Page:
by Missional Impact


Medicine vs. Business: Who Decides?

Ralph Odman, a mentor and global VP, talks about how parental influence on adult children’s careers affected a friend in Singapore.

Missional Impact | mentor interview with Ralph Odman

As a working expat, you’re guaranteed to experience cultural differences on the job. As a Christian expat, when you’re asked for counsel your response should be biblical and also sensitive to local values. We asked Missional Impact mentor Ralph Odman to share how he responded in such a situation.
While living in Singapore, I worked with and befriended a local businessman who had previously been a medical doctor. Soon, he realized that he did not enjoy being a doctor. His struggle was to tell his parents that he wanted to go into business. However, his parents felt proud of their son being a medical doctor. They had sent him to university and medical school in the U.K. at great expense. After much inner struggle, my friend told his parents he would be leaving medicine and going into business. It took several years for his parents to accept his decision, but eventually they realized how much happier he was in his new career path.

By the time I got to know him, he was still transitioning into his business career. We were both believers in Christ, and we met for lunch from time to time. He wanted someone to process the professional changes with him.


I knew quite a few people in Singapore who faced similar challenges because it is crucial in most Asian cultures to do what your parents want. More than once there, I’d hire managers and then they’d quit a few months later. “Why are you quitting?” I’d ask. This reply became standard: “My parents don’t like that I’m working for a company that cleans hospitals. That’s not why they sent me to university.” Parents in the U.S. might feel that way a bit, but the Asian culture’s strong loyalty to mom and dad makes it more prominent.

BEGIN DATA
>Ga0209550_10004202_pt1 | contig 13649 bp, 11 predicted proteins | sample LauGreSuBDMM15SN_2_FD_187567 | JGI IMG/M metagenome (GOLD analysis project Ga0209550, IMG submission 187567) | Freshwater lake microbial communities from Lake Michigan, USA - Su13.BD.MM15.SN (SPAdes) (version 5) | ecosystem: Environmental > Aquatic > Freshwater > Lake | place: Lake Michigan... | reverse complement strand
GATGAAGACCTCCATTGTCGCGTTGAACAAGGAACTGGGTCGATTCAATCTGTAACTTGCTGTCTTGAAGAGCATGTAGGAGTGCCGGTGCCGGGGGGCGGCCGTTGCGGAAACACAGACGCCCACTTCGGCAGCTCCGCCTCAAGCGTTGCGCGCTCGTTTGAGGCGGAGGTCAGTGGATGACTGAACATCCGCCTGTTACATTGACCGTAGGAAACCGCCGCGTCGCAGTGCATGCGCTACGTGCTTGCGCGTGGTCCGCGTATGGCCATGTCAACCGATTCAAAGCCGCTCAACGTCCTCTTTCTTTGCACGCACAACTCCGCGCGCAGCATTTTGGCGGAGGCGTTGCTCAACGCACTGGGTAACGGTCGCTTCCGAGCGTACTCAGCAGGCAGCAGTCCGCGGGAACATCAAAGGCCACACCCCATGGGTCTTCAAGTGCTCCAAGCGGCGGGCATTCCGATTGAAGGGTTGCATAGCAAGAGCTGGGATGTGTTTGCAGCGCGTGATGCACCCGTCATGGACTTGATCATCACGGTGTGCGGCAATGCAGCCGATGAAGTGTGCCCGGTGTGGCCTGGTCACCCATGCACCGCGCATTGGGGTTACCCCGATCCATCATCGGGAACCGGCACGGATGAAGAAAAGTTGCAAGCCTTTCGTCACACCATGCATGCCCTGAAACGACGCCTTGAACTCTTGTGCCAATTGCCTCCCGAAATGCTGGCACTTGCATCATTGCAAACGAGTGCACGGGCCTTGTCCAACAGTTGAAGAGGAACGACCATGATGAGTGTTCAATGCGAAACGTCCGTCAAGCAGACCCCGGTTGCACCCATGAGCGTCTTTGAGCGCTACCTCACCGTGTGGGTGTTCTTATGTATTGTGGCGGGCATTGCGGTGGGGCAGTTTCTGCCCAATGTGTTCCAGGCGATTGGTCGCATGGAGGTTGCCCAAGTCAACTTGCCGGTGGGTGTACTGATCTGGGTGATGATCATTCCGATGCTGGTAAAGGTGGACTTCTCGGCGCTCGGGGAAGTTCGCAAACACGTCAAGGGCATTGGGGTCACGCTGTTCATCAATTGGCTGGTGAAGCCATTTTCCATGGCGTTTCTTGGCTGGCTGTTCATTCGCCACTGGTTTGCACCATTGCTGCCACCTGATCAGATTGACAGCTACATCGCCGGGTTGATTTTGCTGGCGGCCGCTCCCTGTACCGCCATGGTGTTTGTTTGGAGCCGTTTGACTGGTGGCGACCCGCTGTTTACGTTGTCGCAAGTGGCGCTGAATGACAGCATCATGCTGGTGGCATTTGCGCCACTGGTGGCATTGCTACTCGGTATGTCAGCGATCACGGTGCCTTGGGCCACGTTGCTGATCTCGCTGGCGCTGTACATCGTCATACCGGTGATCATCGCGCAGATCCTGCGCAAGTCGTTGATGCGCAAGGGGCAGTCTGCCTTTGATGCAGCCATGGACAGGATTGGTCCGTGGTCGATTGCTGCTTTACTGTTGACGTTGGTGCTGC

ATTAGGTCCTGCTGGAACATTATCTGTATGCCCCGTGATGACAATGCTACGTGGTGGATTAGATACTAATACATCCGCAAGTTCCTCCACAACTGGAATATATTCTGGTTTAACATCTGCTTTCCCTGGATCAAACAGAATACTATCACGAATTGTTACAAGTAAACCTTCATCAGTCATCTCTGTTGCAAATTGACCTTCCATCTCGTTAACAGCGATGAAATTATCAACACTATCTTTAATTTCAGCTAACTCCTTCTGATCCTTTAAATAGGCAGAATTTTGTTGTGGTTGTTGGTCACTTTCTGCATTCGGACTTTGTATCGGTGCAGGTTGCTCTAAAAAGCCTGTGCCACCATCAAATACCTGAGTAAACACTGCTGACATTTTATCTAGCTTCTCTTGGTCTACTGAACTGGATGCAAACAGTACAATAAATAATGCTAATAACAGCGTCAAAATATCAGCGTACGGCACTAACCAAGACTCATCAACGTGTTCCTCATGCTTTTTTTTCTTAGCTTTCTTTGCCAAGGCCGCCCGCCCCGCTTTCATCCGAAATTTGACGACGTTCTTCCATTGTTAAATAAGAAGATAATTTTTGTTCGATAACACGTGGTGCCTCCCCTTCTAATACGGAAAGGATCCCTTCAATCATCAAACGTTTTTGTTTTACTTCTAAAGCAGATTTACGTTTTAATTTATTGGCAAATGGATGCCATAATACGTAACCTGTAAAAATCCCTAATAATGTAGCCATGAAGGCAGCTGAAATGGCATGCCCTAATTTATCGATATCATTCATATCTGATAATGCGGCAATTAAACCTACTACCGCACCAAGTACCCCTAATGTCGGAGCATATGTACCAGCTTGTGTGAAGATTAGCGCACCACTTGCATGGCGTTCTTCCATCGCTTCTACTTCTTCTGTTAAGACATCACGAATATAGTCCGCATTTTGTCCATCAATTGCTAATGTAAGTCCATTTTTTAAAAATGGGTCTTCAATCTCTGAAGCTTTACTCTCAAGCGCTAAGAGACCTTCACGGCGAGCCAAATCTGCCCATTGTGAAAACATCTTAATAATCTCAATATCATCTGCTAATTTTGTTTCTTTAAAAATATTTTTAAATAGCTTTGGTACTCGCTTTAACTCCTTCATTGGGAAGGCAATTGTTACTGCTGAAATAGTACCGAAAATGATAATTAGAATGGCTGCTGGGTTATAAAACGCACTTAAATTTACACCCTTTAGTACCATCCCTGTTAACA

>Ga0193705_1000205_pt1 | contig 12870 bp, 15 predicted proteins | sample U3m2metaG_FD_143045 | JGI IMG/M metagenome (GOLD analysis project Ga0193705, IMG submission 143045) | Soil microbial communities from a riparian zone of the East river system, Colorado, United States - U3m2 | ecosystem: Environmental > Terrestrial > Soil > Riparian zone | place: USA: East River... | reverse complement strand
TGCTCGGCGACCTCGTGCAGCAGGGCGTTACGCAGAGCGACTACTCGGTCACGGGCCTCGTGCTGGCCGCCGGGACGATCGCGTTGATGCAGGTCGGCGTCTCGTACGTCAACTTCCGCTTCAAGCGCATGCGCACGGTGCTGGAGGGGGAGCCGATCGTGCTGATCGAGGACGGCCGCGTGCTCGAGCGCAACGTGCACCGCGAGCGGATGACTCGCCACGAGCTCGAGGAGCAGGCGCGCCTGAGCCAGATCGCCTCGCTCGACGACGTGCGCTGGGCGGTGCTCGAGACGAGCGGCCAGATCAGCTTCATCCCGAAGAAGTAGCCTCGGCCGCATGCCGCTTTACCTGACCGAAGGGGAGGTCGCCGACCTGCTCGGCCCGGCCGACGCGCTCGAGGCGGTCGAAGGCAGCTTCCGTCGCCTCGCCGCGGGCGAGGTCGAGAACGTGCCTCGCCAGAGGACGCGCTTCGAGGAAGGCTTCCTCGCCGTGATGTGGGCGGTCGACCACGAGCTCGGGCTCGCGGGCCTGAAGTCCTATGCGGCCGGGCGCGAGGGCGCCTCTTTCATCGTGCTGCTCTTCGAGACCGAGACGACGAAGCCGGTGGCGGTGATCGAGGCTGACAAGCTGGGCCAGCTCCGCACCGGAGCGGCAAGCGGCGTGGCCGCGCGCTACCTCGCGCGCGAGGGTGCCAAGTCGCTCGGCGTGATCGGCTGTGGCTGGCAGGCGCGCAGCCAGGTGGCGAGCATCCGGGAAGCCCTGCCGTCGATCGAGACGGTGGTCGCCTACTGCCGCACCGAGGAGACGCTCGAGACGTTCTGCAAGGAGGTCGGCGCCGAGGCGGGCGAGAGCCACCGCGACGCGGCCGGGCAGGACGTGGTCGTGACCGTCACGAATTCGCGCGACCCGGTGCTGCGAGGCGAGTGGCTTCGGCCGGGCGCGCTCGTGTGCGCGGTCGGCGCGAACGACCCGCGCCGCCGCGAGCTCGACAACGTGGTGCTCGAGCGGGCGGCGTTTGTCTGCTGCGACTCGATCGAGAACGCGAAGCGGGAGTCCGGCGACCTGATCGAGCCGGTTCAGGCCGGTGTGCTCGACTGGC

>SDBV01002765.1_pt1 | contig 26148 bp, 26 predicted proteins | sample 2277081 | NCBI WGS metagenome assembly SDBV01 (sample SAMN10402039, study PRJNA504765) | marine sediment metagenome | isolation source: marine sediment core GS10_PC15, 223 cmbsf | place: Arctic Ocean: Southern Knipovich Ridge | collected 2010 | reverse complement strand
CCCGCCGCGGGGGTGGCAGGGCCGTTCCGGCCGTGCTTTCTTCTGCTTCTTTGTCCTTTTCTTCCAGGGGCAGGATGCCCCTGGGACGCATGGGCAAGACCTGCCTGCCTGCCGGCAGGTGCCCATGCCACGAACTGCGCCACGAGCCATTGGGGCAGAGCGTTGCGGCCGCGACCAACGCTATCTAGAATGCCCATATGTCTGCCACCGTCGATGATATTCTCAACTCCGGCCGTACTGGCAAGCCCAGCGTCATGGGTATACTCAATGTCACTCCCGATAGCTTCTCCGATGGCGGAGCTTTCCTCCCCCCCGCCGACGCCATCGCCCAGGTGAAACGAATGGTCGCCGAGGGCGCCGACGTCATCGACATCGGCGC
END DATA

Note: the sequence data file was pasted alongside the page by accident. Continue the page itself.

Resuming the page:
Because my friend was a Christ-follower, we also talked about God's will in his life. I said if God wanted him to be a medical doctor, he would not be miserable doing what God wanted him to do. I also shared with him from my own experience. Though not as dramatic as his, it held special meaning to me.

The background is this: My parents had been missionaries in Haiti. In my senior year of high school, I planned to enter trade school to be an auto mechanic and then go to a foreign mission field. One day, my mom said to me, “Ralph, I just want you to know one thing. Dad and I would never want you to become a missionary because you felt we wanted you to do it or because that’s what we did with our lives. The important thing is that you need to do what you feel God wants you to do with your life. He will lead and guide you through that process.” 

For me, that was a turning point.

It was helpful for my friend to hear that. Obviously, he faced more pressure because his parents had invested heavily in his medical training. But he benefitted from our time together processing God’s character. God has given each of us certain abilities, and we are responsible for stewarding those things. He has a good plan for each of our lives. ●


Ralph OdmanRalph Odman started his career in 1968 with ServiceMaster, managing a commercial laundry and housekeeping department for a hospital. Over the years, he served in many operational, staff, and sales positions. In overseeing the international franchise business for both ServiceMaster and Aramark, he regularly traveled internationally for weeks at a time to countries such as South Korea, Japan, China, Taiwan, Philippines, Australia, Malaysia, United Arab Emirates, Saudi Arabia, Turkey, and the Czech Republic. He lived in Singapore and Hong Kong for four years. Ralph retired in 2016 but makes his expertise available in Missional Impact’s Mentor Network. | Read Ralph’s full bio. | Send a question to Ralph.


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